In general terms, the Spleen benefits from eating a balanced diet with ample amounts of grains, fruits and vegetables, not eating too much raw food including salads, limiting damp producing foods such as dairy, greasy foods and alcohol, as well as having regular meals which are eaten in as peaceful of an environment as possible.
Qi Deficiency Diagnosis:
» symptoms – fatigue, dizziness, shortness of breath, pale face, weak spirit
» tongue – pale w/thin coat
» pulse – empty
Supportive Foods For Qi Deficient Patients:
– Indicates an imbalance of the Spleen.
– Foods which are easy to digest, warming and nourishing should be used. Those from the Earth element below are helpful choices.
– Millet, Garbanzo Beans
– Pine Nuts
– Figs, Dates
– Squash, Carrots, Cabbage
– Small portions of Meat, if desired
Qi Stagnation Diagnosis:
» symptoms – similar signs as qi deficiency but also pain that is not fixed in the chest a/or hypochondriac areas
» tongue – white coat
» pulse – wiry or tight
Supportive Foods For Qi Stagnation Patients:
– An imbalance of the Spleen.
– Food choices similar to those for Qi Deficiency are good choices.
-Preparing them in ways which are even easier to digest such as soups may also be helpful.
– Adding small amounts of strongly moving substances such as black pepper, aid to support patient’s wellbeing.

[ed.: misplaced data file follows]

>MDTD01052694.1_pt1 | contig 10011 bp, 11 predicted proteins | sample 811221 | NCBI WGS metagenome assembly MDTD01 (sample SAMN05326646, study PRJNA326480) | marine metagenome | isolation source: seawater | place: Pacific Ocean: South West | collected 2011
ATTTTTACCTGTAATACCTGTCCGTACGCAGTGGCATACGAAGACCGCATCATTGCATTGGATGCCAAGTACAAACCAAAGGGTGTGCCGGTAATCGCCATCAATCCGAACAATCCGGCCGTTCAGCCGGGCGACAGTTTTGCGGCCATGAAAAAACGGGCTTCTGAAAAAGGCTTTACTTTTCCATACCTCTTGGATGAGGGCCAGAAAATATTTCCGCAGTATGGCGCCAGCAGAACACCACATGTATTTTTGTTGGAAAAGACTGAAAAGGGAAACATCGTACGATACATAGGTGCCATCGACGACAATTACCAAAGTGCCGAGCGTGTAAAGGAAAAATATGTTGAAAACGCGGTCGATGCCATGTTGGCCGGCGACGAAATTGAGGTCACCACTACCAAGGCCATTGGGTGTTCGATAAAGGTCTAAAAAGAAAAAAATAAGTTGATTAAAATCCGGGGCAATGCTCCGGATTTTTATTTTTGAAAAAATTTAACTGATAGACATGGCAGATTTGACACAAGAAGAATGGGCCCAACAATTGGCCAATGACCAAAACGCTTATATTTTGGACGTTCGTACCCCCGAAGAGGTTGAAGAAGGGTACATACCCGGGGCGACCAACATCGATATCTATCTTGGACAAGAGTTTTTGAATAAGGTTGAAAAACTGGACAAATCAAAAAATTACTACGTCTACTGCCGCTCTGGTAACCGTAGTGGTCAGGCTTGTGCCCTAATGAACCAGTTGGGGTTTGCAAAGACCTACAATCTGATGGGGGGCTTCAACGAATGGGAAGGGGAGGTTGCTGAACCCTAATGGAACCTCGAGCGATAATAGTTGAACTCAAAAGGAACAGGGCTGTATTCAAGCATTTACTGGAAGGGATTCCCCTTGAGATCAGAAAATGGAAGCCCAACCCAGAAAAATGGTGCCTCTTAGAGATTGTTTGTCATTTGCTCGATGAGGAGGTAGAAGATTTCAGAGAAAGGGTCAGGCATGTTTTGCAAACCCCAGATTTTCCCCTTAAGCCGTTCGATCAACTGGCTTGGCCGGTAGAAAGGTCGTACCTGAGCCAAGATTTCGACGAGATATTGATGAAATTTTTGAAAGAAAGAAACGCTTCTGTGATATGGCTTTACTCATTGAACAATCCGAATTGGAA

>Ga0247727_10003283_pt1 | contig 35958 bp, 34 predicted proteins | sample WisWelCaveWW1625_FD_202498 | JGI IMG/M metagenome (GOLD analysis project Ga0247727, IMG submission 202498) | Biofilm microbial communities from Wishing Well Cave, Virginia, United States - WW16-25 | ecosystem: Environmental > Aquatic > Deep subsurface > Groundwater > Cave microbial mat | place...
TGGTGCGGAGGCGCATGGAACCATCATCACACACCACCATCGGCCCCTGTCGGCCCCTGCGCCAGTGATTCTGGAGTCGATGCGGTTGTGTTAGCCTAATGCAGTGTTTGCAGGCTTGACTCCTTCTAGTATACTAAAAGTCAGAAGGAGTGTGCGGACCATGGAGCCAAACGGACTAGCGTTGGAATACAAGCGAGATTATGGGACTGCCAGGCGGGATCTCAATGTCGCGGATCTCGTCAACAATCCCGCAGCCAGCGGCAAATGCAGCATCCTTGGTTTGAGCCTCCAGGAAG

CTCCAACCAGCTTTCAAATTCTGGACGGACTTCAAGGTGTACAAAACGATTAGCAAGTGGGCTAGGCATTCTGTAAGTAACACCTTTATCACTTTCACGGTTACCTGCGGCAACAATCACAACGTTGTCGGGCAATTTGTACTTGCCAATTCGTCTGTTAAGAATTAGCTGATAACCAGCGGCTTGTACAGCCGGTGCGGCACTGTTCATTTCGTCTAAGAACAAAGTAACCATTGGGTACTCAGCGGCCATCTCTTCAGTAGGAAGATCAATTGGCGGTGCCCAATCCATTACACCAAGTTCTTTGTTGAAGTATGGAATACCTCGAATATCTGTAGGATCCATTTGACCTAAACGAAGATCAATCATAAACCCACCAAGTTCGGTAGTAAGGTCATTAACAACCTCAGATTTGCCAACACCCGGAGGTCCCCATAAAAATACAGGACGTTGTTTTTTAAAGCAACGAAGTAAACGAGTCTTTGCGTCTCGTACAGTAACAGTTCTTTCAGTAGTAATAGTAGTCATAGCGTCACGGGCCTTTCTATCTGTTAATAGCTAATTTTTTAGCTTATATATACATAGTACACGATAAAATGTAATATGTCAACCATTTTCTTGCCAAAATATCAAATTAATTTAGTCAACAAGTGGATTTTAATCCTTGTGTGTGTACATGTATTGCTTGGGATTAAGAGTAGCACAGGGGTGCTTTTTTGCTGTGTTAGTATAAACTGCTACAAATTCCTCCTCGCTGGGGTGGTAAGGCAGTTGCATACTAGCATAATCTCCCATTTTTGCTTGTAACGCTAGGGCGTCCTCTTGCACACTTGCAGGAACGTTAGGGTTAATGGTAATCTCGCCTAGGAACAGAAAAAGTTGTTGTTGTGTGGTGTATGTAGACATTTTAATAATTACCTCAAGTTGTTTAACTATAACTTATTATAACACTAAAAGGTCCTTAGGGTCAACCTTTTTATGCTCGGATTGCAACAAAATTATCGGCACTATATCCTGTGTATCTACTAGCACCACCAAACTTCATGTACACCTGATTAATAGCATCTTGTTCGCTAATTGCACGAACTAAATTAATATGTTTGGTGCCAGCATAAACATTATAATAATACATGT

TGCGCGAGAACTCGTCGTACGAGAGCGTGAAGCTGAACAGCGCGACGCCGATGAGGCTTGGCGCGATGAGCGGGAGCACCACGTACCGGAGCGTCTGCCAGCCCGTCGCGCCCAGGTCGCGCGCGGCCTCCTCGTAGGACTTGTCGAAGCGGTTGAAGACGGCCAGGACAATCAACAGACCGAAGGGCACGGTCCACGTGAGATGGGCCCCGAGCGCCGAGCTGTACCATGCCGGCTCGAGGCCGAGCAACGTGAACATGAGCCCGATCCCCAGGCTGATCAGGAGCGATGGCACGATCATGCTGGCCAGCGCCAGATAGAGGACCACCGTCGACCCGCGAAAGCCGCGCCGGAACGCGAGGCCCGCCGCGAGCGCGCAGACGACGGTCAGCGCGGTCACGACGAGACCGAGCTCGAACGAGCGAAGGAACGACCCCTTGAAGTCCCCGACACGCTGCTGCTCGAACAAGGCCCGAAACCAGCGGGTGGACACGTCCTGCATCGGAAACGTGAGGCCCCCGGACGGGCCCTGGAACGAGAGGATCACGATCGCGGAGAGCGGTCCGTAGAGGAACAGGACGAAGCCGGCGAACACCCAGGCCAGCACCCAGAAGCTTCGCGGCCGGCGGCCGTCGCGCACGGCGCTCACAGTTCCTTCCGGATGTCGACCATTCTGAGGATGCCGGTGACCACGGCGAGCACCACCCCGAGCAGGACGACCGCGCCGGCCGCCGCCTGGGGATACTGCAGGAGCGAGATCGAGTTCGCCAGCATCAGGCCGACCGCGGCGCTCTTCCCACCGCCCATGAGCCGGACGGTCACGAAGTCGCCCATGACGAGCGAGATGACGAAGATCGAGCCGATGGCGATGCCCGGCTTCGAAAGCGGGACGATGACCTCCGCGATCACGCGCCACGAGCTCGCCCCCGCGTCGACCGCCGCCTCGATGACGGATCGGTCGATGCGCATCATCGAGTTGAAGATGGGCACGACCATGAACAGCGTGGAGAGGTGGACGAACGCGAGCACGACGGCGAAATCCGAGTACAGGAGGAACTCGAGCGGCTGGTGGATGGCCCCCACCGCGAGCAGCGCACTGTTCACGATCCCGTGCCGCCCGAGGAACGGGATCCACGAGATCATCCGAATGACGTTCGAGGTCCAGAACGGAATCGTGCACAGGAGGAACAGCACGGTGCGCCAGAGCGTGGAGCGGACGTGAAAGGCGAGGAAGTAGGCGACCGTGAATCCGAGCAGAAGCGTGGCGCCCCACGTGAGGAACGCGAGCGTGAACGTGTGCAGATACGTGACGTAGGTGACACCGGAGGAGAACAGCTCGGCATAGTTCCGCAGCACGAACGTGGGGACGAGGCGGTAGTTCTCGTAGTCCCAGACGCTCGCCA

» symptoms – poor appetite, chest/epigastric oppression, loose stools
» tongue – thick white or yellow coat
» pulse – slippery and slow or rapid
Supportive Foods For Dampness Patients:
– Dampness is also a Spleen related imbalance.
– Generally it is the result of long-term qi deficiency but may also arise quickly from a diet that contains too many cold, raw foods, excessive dairy products or excessive amounts of greasy foods, animal products and/or alcohol.
– Food choices similar to those above are helpful.
– Adding foods which dry dampness such as rye, scallions and turnips and limiting the foods listed above which contribute to dampness.
Blood Deficiency Diagnosis:
» symptoms – fatigue, palpitations, dizziness, numbness, blurred vision
» tongue – pale w/thin coat
» pulse – thin
Supportive Foods For Blood Deficient Patients:
– Blood deficiency is usually seen as a result of long-term qi deficiency.